6)

I've come across several nice Tumblrs in my search for a new Firefox home page: Inspired, Hello Pretty Things, Life Is Beautiful, Grey and Scout, Scattered as My Mother's Pearls, and-- the current winner-- You Make Beautiful Things. I enjoy seeing "beautiful" when I open up the computer.

(What is your home page and why did you choose it?)

7)

Now I leave you with the eternal question, courtesy of Smithsonian. Why were medieval knights always fighting snails?

28 October 2013

sausage and rice casserole

Shared on Simple Lives Thursday.

Casseroles have a bum rap. Kind of like meatloaf. Do they deserve it? Maybe, if they use cream of celery soup and Spam for a foundation. Not when they're piled with real food like this one. Time for redemption, casseroles.

It's not fancy-- and I'm no food photographer, so bear with my badly lit snaps before dinner-- but we do love it. If you have leftover cooked rice this comes together even more quickly. Actually, recipes like this would be a good reason to freeze rice. I should probably get on that.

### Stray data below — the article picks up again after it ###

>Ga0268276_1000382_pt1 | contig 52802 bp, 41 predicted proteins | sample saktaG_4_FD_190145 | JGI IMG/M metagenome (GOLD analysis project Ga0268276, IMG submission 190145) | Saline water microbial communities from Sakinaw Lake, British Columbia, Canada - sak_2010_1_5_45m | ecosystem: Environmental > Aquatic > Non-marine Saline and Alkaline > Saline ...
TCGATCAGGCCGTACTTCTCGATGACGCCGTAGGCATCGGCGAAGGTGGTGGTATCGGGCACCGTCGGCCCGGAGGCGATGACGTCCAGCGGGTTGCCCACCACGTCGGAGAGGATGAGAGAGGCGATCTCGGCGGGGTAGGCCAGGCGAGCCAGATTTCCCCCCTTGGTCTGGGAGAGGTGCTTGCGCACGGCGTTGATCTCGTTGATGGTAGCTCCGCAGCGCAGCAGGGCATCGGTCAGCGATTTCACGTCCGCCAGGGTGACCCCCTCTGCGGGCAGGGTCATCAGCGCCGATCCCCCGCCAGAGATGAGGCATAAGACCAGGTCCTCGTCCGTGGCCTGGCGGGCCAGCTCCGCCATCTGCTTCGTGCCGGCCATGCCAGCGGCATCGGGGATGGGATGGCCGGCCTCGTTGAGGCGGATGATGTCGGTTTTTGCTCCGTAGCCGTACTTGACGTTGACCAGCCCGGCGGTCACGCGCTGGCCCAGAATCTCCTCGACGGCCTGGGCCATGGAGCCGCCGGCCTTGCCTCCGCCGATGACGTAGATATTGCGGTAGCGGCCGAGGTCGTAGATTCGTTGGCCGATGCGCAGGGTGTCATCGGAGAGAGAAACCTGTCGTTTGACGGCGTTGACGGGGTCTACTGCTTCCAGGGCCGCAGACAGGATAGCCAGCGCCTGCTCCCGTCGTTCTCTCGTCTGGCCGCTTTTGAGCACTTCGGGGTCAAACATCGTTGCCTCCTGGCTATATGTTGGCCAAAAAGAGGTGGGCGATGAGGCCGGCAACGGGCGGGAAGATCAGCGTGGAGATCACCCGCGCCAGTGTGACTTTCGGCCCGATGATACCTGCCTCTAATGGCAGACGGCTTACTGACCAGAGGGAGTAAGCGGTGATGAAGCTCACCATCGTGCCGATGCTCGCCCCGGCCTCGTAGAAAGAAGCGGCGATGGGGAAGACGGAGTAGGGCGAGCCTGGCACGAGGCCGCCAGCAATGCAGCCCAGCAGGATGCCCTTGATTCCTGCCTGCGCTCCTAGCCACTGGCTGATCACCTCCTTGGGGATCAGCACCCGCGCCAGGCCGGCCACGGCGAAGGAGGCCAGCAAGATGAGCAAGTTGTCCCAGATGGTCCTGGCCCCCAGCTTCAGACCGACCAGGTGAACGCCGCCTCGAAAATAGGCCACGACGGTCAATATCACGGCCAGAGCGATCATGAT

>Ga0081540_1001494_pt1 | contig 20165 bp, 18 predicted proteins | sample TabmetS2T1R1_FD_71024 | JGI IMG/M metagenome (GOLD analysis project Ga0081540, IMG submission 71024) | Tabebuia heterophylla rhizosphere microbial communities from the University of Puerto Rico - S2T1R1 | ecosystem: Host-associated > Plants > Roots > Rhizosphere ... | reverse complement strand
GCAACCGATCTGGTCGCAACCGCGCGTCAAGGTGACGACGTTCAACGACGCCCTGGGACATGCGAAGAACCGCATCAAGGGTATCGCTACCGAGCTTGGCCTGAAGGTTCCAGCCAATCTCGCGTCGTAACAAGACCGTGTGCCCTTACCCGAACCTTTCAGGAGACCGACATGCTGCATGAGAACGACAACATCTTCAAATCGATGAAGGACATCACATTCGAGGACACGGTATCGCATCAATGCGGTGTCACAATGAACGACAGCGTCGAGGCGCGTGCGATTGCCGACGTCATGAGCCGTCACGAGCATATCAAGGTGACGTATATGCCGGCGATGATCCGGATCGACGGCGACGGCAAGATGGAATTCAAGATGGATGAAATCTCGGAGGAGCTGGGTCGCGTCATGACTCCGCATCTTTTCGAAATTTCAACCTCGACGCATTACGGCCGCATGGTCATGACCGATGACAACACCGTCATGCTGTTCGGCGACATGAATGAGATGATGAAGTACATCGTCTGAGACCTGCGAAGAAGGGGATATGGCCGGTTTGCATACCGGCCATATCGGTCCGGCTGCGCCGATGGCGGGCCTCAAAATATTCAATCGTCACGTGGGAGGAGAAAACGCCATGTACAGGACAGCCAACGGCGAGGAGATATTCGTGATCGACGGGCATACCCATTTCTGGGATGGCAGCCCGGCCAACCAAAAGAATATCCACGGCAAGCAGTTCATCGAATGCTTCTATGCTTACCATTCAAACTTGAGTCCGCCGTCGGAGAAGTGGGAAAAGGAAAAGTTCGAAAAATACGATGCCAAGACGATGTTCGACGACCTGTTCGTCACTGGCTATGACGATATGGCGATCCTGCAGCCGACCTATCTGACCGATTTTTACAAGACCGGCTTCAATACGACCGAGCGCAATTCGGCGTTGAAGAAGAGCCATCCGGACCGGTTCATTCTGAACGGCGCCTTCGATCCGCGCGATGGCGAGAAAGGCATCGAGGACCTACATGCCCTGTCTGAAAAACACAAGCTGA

---

Sausage and Rice Casserole
(inspired by a recipe from Bitchin Camero)

3 cups chicken stock
1 1/2 cups dry brown rice
1 pound Italian sausage
1 1/2 tablespoons butter
5 cups chopped mixed vegetables*
2 cups shredded cheese**
4 large eggs
1/2 cup whole milk
1 1/2 teaspoons sea salt
1/4 teaspoon garlic powder

1) Bring stock and rice to boil in small pot. Cover, reduce heat to low, and cook for 1 hour. Turn off heat and let sit, covered for 10 minutes.
2) Meanwhile, cook sausage in 1/2 tablespoon butter until no longer pink; slice into rounds and set aside.
3) Saute vegetables in remaining butter just until tender.
4) Preheat oven to 400 degrees and grease a 9x13 baking dish.
5) In large mixing bowl, stir together cooked rice, sausage, vegetables, and all remaining ingredients; turn into prepared baking dish. Bake for 30-35 minutes.